Happy Year of the Ox and the Conclusion to the Five Calamities of 2020

On behalf of the Executive Committee of the BCA, I wish all BCA members a Happy New Year!


We probably and hopefully will never see a year like 2020 again. With the development of the vaccine for COVID-19, I am hoping that this new year ends well. Depending on how things go, we may be able to open our temples before the end of the year. Just to be conservative, we should probably not expect holding our annual summer fundraisers (but we will have to see).


I would like to conclude my thoughts on the Five Calamities of 2020 that I talked about last month:


4. The Election


Whatever your political leaning, the last four years have demonstrated that whatever your opinion is, there will always be people who support you and people who are against you. At the time that I am writing this, there is talk about events that both major political parties will be holding on Jan. 20.

It appears that we will have a new president beginning this year. Let’s see if this will be good or bad for our country.

Our BCA temples will benefit from efforts to allow us to meet in person again. However, face masks, handwashing, plastic shields in the temple, and no singing or chanting may still be the case for most of this year.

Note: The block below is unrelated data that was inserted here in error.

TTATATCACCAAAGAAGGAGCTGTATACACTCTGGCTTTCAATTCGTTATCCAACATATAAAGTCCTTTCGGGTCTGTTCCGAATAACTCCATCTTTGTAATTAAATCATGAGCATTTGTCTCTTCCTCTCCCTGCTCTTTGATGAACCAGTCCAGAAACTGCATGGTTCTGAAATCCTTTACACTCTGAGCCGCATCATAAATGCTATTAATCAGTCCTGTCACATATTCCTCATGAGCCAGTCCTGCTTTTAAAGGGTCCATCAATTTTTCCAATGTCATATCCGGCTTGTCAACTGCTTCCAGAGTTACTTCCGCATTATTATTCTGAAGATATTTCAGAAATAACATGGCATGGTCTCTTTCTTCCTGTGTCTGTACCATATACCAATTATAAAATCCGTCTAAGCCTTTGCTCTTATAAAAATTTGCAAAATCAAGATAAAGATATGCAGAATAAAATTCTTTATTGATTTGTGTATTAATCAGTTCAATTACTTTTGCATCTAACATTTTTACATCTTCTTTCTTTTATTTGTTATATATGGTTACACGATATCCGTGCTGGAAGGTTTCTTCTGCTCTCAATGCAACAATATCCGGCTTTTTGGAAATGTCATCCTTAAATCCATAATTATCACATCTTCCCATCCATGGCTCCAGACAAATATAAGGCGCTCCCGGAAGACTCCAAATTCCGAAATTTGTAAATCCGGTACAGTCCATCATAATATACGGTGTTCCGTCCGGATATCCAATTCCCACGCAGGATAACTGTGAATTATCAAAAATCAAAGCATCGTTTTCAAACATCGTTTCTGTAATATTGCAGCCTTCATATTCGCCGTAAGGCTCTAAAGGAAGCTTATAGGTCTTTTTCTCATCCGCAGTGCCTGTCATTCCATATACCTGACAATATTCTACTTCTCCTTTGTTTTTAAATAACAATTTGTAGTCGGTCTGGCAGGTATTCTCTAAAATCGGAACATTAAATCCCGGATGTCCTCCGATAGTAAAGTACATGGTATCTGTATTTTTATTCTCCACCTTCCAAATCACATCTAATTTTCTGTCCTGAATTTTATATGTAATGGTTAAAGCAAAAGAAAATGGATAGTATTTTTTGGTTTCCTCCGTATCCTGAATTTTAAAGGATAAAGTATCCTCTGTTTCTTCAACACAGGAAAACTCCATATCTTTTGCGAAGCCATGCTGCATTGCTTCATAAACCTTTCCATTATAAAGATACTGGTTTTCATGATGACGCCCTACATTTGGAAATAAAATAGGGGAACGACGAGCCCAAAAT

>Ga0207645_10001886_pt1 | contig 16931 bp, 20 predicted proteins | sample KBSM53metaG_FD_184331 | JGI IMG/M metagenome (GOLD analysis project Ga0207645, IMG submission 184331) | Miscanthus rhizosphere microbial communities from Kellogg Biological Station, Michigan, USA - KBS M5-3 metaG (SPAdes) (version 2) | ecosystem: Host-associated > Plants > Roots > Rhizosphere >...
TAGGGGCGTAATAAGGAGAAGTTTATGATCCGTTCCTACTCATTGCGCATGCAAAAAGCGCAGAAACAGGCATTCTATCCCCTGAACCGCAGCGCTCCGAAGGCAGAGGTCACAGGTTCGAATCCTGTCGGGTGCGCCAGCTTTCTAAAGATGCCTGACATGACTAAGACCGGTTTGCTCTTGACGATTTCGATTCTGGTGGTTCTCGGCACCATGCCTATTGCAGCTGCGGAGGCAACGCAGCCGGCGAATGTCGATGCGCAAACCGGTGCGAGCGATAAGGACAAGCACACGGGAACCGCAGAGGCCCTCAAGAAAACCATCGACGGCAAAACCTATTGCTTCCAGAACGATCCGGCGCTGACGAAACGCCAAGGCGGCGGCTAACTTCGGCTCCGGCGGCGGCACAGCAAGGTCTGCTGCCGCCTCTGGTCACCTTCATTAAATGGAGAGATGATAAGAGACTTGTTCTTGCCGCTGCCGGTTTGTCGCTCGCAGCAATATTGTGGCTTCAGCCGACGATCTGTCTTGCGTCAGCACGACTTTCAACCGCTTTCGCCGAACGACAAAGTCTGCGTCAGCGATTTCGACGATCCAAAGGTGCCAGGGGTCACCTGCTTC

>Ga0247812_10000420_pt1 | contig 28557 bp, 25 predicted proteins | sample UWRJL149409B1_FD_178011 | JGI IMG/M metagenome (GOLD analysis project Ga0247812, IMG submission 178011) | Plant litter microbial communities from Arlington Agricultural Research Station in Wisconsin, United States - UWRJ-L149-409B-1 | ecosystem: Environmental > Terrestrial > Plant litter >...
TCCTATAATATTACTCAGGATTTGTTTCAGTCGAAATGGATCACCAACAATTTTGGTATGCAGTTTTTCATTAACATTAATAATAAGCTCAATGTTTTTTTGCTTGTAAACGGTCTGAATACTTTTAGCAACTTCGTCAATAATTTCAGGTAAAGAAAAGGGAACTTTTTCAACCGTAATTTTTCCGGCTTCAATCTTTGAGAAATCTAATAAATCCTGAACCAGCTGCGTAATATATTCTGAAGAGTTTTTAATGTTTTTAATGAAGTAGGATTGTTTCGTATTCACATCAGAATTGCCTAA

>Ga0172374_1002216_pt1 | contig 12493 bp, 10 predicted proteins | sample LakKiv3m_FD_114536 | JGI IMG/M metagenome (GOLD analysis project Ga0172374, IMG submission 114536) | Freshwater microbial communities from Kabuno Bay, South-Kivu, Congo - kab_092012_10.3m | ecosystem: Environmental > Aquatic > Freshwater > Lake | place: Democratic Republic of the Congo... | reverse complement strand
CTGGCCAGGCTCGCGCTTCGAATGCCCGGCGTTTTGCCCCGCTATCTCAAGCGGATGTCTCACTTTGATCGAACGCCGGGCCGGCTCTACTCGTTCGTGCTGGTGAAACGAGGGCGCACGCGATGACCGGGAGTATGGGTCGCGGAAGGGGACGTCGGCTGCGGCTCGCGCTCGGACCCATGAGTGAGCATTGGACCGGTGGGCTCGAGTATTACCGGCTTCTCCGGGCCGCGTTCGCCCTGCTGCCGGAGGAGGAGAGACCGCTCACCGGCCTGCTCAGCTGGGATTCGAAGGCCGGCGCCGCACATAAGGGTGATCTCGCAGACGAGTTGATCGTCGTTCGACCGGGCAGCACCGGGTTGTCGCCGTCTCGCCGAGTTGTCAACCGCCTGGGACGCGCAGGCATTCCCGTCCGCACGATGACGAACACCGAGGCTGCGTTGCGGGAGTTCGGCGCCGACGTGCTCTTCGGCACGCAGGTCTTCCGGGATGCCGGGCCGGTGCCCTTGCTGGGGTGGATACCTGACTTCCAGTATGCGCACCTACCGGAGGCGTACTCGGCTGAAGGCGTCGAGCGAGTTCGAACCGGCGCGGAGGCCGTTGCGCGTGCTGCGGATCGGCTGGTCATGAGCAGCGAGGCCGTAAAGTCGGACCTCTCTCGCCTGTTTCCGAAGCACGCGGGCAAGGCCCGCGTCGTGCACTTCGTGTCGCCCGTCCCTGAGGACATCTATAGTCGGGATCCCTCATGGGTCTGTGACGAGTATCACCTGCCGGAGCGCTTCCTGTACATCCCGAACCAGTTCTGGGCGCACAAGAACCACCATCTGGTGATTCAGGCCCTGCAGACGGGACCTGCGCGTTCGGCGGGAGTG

5. Racial Discord


We saw a major resurgence in the Black Lives Matter movement in 2020 after the death of George Floyd on May 25, Memorial Day. How BCA responded to this discord gave rise to the biggest complaint from members or former members who disagreed with the BCA’s stance.


During the protests, we saw police offices and buildings get burned, businesses looted or burned down, and people injured or killed. This type of violent activity was never condoned by the BCA. It is true that many BCA ministers and members supported the Black Lives Matter movement, but the damage done to the local community was not what BCA was supporting.


Some BCA members pointed out that the Black Lives Matter movement seems to advocate social change by any means necessary. The anger felt by the Black community stemmed from the instances of Black lives ending after police interactions.

Let’s be very clear: What the BCA supported in the Black Lives Matter movement was ending discrimination. It was not the idea of bringing about social change through any means necessary, including violence.


Some people may find it contradictory to say BCA supports Black Lives Matter, but does not condone violence. For those people, I would refer them to the basic beliefs in Buddhism. All of us commit acts based on the three poisons: greed, anger, and ignorance. And yet, we are still looked upon as the objects of Amida’s compassion. In the “Tannisho,” Shinran Shonin is said to have said, “Even the good person attains birth in the Pure Land, how much more so the evil person.” Guess who that evil person is? It is none other than me and you.


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